« Reply #698 on: 05/01/2010 11:17 pm »
Has there been any analysis of crew-tended depots?  I ask because of the concern about the low level of confidence in uncrewed rendezvous and docking operations.

Consider an architecture where a crew is launched to the depot, inhabits a small (maybe Harmony-sized) node, and awaits the arrival of propellant transfer vehicles from any number of suppliers -- as many as can get their vehicle to the depot during the crew's window of availability.  In a two-week stay, a crew could oversee half a dozen dockings, transfers and undockings.

I'm imagining the habitable node's power needs could be supported by small solar arrays and large battery arrays, since it might be inhabited only 10% of the time.

Of course similarly "tended" operations could be used for on-orbit exploration vehicle assembly too....


I think one of the useful prerequisites to propellant depots will be automated docking. Having crew will increase expenses and expose him to the danger of both explosion and leak. It might be fine for an exploration craft to dock, but having someone on hand constantly could be a problem.  Having automated ones means you could set up a depot anywhere in the solar system and still have it be useful. Needing it manned limits you to LEO for the for seeable future.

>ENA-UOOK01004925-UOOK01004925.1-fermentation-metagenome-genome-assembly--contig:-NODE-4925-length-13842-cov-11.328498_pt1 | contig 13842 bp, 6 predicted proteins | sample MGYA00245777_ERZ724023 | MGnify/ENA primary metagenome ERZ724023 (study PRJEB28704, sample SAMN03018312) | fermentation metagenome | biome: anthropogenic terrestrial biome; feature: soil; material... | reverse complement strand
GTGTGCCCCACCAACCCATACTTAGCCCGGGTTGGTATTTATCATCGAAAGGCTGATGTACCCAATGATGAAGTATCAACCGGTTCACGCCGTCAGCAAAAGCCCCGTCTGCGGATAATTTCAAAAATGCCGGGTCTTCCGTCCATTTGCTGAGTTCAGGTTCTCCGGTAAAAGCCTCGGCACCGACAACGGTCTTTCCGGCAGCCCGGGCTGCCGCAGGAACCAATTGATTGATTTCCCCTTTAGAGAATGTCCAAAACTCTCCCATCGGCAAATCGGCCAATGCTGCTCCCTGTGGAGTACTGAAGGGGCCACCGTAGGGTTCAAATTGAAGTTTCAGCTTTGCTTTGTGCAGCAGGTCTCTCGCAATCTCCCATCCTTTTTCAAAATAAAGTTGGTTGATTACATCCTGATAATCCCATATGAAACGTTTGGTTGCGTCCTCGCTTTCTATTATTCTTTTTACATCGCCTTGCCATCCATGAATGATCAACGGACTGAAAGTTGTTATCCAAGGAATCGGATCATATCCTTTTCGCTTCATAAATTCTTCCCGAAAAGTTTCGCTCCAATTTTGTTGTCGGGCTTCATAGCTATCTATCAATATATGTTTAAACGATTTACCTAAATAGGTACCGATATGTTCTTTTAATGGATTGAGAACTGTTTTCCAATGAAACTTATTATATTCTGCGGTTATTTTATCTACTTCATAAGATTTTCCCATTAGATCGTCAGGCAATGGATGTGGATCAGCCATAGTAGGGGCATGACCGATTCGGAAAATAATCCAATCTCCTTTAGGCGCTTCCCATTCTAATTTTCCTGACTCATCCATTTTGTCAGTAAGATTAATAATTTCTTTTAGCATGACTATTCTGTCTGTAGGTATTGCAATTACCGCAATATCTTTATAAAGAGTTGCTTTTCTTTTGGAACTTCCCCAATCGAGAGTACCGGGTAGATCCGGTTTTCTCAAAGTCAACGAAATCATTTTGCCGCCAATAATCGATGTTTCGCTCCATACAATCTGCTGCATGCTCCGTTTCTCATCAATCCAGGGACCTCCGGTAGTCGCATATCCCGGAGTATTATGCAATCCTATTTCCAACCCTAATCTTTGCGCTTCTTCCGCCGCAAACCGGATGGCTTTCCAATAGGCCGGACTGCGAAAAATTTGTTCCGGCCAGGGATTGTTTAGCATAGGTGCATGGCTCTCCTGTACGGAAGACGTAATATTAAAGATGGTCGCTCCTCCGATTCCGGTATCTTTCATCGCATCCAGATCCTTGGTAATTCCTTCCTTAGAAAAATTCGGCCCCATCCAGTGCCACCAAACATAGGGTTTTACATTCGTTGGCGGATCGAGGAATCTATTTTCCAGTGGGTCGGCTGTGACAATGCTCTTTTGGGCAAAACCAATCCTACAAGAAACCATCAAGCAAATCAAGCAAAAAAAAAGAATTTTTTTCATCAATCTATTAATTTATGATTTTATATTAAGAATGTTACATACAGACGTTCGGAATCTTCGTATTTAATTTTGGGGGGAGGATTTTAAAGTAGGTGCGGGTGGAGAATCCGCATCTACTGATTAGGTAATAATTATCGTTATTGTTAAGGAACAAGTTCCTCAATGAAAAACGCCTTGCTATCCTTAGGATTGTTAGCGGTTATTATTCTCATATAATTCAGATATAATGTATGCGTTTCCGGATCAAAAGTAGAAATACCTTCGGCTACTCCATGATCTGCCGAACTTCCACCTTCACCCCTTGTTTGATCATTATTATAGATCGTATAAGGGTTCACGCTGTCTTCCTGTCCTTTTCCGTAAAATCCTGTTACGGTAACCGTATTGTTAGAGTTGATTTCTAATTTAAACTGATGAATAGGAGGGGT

Offline sdsds

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Re: Propellant Depots - General Discussion
« Reply #699 on: 05/02/2010 08:25 pm »
I think one of the useful prerequisites to propellant depots will be automated docking.